In obese humans, metabolism of glucocorticoids by 11β-hydroxysteroid dehydrogenase type 1 (11β-HSD1) and A-ring reduction (by 5α- and 5β-reductases) is dysregulated in a tissue specific manner. These changes have been recapitulated in leptin resistant obese Zucker rats but were not observed in high-fat fed Wistar rats. Recent data from mouse models suggest that such discrepancies may reflect differences in leptin signalling. We therefore compared glucocorticoid metabolism in murine models of leptin deficiency and resistance. Male ob/ob and db/db mice and their respective littermate controls (n=10–12/group) were studied at the age of 12 weeks. Enzyme activities and mRNA expression were quantified in snap-frozen tissues. The patterns of altered pathways of steroid metabolism in obesity were similar in ob/ob and db/db mice. In liver, 5β-reductase activity and mRNA were increased and 11β-HSD1 decreased in obese mice, whereas 5α-reductase 1 (5αR1) mRNA was not altered. In visceral adipose depots, 5β-reductase was not expressed, 11β-HSD1 activity was increased and 5αR1 mRNA was not altered in obesity. By contrast, in subcutaneous adipose tissue 11β-HSD1 and 5αR1 mRNA were decreased. Systematic differences were not found between ob/ob and db/db murine models of obesity, suggesting that variations in leptin signalling through the short splice variant of the Ob receptor do not contribute to dysregulation of glucocorticoid metabolism.
Tissue-specific dysregulation of the glucocorticoid-generating enzyme 11β-hydroxysteroid dehydrogenase type 1 (11β-HSD1) in rodent (Livingstone et al. 2000, Liu et al. 2003) and human obesity (Bujalska et al. 1997, Fraser et al. 1999, Rask et al. 2001) and the effects of 11β-HSD1 deficiency (Morton et al. 2004) or inhibition (Alberts et al. 2002, Hermanowski-Vosatka et al. 2005) to protect against obesity-associated metabolic dysfunction, has supported the hypothesis that variations in glucocorticoid metabolism within target tissues play an important role in the pathophysiology of Metabolic Syndrome.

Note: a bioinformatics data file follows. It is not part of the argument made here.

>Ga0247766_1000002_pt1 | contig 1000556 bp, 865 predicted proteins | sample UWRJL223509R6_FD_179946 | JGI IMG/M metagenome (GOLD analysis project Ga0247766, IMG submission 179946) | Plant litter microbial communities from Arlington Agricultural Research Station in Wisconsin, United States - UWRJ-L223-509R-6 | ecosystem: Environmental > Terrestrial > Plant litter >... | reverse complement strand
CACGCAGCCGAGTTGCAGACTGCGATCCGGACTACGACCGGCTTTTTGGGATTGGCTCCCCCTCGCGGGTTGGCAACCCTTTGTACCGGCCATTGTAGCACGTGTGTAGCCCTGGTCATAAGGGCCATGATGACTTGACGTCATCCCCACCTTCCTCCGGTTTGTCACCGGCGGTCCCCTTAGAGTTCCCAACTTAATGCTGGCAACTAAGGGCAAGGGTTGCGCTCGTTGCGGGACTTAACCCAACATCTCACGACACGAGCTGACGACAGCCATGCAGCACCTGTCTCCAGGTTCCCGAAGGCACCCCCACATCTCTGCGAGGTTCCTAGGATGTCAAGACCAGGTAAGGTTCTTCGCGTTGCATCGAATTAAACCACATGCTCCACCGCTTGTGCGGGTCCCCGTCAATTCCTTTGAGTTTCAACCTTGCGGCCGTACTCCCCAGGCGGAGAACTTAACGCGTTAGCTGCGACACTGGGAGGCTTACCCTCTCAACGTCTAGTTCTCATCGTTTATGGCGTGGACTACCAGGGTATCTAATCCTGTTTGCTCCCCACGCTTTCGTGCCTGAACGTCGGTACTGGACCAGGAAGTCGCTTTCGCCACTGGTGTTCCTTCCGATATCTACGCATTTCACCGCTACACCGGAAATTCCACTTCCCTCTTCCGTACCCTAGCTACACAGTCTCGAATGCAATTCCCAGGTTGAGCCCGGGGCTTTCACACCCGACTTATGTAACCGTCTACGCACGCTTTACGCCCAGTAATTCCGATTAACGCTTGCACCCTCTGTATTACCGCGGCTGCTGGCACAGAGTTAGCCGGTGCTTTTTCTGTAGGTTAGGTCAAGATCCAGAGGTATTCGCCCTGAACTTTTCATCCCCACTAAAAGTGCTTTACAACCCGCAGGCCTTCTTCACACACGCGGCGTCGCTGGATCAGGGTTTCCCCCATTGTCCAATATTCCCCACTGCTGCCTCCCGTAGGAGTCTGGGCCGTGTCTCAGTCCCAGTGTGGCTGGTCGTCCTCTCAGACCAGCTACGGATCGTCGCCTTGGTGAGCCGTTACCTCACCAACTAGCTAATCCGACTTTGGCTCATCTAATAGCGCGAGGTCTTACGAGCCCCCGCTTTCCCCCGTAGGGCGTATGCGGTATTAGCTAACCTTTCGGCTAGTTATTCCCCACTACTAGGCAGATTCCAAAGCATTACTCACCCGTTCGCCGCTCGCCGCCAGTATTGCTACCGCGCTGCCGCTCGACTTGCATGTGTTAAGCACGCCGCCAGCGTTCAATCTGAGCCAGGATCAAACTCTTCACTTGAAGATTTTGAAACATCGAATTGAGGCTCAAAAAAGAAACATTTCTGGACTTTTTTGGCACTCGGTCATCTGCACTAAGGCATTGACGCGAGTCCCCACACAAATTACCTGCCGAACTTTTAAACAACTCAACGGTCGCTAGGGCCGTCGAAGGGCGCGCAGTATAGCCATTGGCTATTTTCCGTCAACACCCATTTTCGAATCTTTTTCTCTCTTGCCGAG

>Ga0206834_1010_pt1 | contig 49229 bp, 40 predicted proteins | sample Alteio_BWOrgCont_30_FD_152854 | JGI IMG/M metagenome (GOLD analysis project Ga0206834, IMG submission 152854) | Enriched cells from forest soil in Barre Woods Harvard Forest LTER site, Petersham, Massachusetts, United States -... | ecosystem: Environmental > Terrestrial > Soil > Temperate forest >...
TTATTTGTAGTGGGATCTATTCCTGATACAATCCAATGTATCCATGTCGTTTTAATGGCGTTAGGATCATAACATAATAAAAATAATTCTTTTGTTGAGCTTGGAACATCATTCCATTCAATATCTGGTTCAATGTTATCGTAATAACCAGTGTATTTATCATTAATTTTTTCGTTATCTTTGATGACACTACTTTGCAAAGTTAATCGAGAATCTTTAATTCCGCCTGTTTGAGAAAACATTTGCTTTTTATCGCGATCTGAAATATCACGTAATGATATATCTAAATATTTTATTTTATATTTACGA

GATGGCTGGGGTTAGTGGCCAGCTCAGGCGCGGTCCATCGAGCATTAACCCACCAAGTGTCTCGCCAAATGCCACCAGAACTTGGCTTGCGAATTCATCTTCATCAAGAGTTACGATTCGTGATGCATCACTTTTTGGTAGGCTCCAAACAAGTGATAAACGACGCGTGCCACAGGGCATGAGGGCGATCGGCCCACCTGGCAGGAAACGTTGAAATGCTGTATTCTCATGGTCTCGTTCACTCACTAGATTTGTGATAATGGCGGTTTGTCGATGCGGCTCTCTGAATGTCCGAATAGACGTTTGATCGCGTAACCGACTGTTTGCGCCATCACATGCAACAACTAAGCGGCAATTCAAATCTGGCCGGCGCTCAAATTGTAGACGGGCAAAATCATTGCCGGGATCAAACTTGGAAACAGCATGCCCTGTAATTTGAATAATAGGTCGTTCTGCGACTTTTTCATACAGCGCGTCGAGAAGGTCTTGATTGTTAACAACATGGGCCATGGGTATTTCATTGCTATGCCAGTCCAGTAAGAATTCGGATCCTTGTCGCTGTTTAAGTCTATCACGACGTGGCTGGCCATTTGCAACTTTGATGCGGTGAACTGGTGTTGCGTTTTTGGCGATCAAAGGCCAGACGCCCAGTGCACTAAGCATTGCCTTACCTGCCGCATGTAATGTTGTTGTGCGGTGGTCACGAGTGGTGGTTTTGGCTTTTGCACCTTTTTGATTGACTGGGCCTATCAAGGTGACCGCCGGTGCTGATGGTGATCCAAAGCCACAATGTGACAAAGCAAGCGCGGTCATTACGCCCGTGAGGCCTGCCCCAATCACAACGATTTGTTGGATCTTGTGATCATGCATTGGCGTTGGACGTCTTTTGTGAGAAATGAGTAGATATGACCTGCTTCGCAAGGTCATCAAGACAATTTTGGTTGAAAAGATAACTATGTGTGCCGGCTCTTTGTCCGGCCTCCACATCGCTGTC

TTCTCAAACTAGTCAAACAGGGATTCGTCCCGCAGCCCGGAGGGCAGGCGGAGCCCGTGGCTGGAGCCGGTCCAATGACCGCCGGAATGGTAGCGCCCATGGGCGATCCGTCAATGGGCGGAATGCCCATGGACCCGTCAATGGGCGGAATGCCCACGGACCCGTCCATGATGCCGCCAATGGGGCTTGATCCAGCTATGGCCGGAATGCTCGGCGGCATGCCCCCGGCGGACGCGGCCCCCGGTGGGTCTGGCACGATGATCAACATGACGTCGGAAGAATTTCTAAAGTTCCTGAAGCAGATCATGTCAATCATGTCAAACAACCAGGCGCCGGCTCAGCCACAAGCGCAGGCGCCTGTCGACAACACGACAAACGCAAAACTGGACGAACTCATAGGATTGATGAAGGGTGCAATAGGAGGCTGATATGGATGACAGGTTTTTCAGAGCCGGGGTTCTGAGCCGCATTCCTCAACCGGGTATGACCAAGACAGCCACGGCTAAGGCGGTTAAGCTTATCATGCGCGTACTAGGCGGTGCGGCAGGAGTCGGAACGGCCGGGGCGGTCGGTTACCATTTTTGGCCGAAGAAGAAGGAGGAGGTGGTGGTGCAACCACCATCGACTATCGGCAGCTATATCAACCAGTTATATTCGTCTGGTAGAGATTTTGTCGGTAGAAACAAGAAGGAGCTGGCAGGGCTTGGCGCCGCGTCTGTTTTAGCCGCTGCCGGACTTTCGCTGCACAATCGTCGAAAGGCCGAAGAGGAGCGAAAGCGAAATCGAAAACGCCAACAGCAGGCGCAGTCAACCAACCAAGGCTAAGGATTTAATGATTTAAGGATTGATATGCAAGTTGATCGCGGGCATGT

In addition to 11β-HSD1, glucocorticoids are metabolised by several other enzymes (Fig. 1). In liver, glucocorticoids are inactivated by A-ring reductases (5α- and 5β-reductases and 3α-HSD) and regenerated by 11β-HSD1 (Andrew & Walker 2002). The pattern of metabolism in adipose tissue is similar, with 5α-reductase 1 (5αR1), 3α-HSD and 11β-HSD1 being expressed (Barat et al. 2007, Wake et al. 2007b). A-ring reductases are also dysregulated in obesity. In human obesity, whole body A-ring reduction is enhanced, as judged by urinary steroid excretion, increasing peripheral clearance of cortisol and (Andrew et al. 1998, Tomlinson et al. 2008) potentially inducing compensatory activation of the hypothalamic–pituitary–adrenal axis (Andrew et al. 1998, Rask et al. 2001, 2002). In leptin-resistant obese Zucker rats increased urinary 5α-reduced metabolites can be accounted for by up-regulation of expression and activities of hepatic A-ring reductases (Livingstone et al. 2005). 5αR1 is also expressed in adipose tissue but is not dysregulated in subcutaneous (s.c.) adipose in obese humans or rats (Barat et al. 2007, Wake et al. 2007b).
In studies of 11β-HSD1, up-regulation of enzyme expression in adipose tissue and down-regulation in liver has not been a universal finding in obesity. For example, in diet-induced obesity in mice and rats adipose 11β-HSD1 is down-regulated (Morton et al. 2004, Drake et al. 2005). Furthermore, leptin resistant and deficient mice have been shown by Liu et al. to have divergent changes in hepatic 11β-HSD1 activity, with expression and activity being decreased in leptin deficient ob/ob mice (Liu et al. 2003) but paradoxically increased in leptin resistant db/db mice (Liu et al. 2005). These differences may reflect the distinctions between the defects in leptin signalling in these models.